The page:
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Working together globally is the only way to beat coronavirus


James Duddridge is a British Conservative MP and Parliamentary Under-Secretary of State for Africa.

The UK government is speaking to its counterparts across the world to secure global agreement on measures which will save lives and protect economies.

Coronavirus has had an impact on almost every aspect of life, in every corner of the globe.

For the first time in generations, all of us around the world are engaged in the same fight: tackling this deadly disease. Across Africa and in the UK, health workers on the front line are saving lives, while others are doing their part by keeping essential services and supplies running or simply by staying at home to slow the disease’s spread.

For individual governments, the challenges are huge. But this is a global disease and we can overcome those challenges together with a global response. For example, developing and distributing new vaccines and treatments is not something one country can do alone. Nor will stamping out the disease at home be effective if the virus takes hold in other parts of the world, resulting in new waves of infection worldwide.

That’s why the UK stands with Africa as we fight this threat together. The African Union, and its public health agency, Africa CDC, are at the forefront of the continental response, providing strong African-led leadership and technical advice from which we all stand to benefit. I am proud the UK is now the largest international donor to the African Union Covid-19 Response Fund, following an appeal from Cyril Ramaphosa. Contributing close to R450-million (£20-million) this money will save lives across Africa, by making sure its leaders have the resources to respond effectively to the pandemic.

It will help recruit and deploy African health experts to combat harmful misinformation, track the spread of the disease, provide training for response workers and provide guidance, adapted for different countries, to make sure everyone knows how to stay safe.

With tens of thousands of confirmed cases on the continent, and predictions of hundreds of thousands of deaths, we have to take action. As African nations slow the spread of this virus around the continent, this will help end the global pandemic sooner – and benefit us all.

This is why the UK is encouraging other governments to think internationally, and collectively, about their responses to coronavirus. Prime Minister Boris Johnson and ministers from across the UK government are speaking to their counterparts across the world to secure global agreement on measures which will save lives and protect economies.

We successfully pushed for the suspension of $12-billion worth of debt payments to G20 countries for 77 nations. We were the first country to sign up for the IMF’s crisis fund which will help countries like Mali and Niger weather the economic impact of the crisis, so they can focus on fighting the virus itself. The UK is also using our membership of the G7 and G20 to urge a timely and effective international response to support the world’s most vulnerable countries.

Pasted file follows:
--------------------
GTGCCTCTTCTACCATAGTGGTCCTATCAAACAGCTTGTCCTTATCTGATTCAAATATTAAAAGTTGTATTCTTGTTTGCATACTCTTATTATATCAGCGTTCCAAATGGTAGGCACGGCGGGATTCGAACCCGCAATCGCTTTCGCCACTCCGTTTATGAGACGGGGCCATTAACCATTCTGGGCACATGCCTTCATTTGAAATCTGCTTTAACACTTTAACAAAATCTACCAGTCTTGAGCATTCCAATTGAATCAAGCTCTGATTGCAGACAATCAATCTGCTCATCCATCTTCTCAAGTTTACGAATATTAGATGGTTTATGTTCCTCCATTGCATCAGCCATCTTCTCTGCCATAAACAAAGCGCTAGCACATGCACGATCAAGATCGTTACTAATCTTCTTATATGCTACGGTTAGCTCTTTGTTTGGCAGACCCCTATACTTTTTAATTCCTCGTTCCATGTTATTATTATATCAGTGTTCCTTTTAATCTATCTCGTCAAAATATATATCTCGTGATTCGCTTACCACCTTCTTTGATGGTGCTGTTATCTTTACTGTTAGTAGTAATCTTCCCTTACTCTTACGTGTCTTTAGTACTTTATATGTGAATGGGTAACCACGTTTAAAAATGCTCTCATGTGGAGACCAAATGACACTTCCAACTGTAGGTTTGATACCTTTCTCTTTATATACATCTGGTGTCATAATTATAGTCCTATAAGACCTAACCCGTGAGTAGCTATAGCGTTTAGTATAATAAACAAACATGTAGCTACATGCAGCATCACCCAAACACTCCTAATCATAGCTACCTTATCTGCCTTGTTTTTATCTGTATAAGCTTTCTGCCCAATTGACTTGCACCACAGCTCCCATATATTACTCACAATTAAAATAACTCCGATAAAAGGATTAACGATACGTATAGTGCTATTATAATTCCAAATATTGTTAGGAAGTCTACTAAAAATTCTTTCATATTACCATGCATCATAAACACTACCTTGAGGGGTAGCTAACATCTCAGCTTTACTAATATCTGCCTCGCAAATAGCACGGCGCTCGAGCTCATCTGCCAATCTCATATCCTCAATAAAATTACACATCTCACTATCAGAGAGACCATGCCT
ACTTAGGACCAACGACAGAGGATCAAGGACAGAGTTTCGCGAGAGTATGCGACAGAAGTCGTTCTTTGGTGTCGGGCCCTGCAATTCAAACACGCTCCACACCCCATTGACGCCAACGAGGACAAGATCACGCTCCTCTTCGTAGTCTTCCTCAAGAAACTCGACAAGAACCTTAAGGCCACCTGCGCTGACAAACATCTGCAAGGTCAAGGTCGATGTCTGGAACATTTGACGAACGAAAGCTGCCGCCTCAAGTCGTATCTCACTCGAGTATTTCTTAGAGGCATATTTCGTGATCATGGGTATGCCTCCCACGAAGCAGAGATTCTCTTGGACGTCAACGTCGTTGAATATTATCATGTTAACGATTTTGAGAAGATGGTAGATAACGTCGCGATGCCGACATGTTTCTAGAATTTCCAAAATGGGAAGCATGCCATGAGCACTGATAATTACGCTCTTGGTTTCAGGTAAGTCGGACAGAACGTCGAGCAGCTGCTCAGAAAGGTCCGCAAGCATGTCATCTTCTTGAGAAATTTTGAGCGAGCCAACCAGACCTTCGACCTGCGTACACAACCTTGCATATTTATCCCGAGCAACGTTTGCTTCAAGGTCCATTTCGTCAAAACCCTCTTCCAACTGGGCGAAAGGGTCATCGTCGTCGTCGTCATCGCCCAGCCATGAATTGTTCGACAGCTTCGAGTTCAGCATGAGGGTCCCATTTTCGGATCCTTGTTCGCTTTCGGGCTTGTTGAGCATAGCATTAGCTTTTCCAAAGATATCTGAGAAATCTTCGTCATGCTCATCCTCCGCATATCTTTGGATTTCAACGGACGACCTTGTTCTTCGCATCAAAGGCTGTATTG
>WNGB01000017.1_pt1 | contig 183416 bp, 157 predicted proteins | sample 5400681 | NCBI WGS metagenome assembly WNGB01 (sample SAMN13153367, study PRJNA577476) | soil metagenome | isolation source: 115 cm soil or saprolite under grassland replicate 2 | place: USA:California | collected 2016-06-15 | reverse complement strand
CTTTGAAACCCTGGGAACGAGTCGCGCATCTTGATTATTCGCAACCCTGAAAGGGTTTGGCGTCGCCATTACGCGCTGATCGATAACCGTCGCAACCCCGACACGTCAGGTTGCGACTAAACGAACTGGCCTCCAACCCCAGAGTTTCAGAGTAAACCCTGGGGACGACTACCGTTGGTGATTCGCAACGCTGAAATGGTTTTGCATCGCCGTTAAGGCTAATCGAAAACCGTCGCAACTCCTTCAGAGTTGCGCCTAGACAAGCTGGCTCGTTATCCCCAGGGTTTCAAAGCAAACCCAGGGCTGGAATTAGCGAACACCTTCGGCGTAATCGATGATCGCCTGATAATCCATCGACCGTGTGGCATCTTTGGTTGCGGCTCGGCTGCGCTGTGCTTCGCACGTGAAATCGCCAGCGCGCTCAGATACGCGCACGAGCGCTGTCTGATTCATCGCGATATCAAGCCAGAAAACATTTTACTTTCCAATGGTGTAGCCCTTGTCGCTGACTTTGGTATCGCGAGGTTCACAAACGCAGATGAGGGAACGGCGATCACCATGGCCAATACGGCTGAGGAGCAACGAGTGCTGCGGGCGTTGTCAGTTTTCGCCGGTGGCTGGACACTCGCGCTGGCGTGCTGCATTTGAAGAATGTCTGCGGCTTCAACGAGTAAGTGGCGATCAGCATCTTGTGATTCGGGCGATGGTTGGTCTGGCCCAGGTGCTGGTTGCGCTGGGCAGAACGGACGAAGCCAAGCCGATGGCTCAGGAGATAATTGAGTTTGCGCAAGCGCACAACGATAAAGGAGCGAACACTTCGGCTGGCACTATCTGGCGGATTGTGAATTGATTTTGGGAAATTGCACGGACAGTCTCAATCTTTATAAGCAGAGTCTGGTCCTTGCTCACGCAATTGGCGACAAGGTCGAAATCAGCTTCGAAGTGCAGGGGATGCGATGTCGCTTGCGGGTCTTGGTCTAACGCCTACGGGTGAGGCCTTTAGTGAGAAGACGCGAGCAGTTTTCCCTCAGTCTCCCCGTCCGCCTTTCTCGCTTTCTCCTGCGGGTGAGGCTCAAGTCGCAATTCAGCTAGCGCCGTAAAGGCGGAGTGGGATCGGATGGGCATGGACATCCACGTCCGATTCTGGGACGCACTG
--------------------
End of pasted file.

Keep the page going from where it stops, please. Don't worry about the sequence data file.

Including the new funding to the African Union, we have now committed up to £764-million ($931.7-million) of UK aid to fight the pandemic worldwide, funding research into vaccines, tests and treatments providing humanitarian and economic support to the most vulnerable countries and improving access to sanitation. As the biggest supporter of the international CEPI (Coalition for Epidemic Preparedness Innovations) fund to find a vaccine, and the largest donor to Gavi, the Vaccine Alliance, we are committed to making sure everyone across Africa and the world can benefit from a future vaccine.

We have called on other members of the G20 to reduce tariffs on medical supplies and medicines essential to the coronavirus response and we are working with our trading partners in Africa to make sure supply chains stay open. In doing so, we will help keep Africa and the world open for business and protect livelihoods in the UK and in African nations, which are home to some of our most important business partners and suppliers.

The UK has always recognised Africa’s enormous potential and throughout my career, in which I have served as the UK’s Africa Minister twice and worked in the UK, Botswana and Cote D’Ivoire, I have seen first-hand the importance of our strong ties.

The UK-Africa Investment Summit in January this year laid the foundations for even deeper relationships between us, resulting in billions of dollars of investment deals which will help the global economic recovery from this crisis. The UK’s strategic partnership with the African Union is now in its second year; and even before the pandemic our public health agencies were already working together to guard against the health threats which are a risk to us all.

Never have I been more grateful for the strong links between the UK and Africa. No nation will be able to fight coronavirus alone: we are in this pandemic together and working together we will beat it. DM


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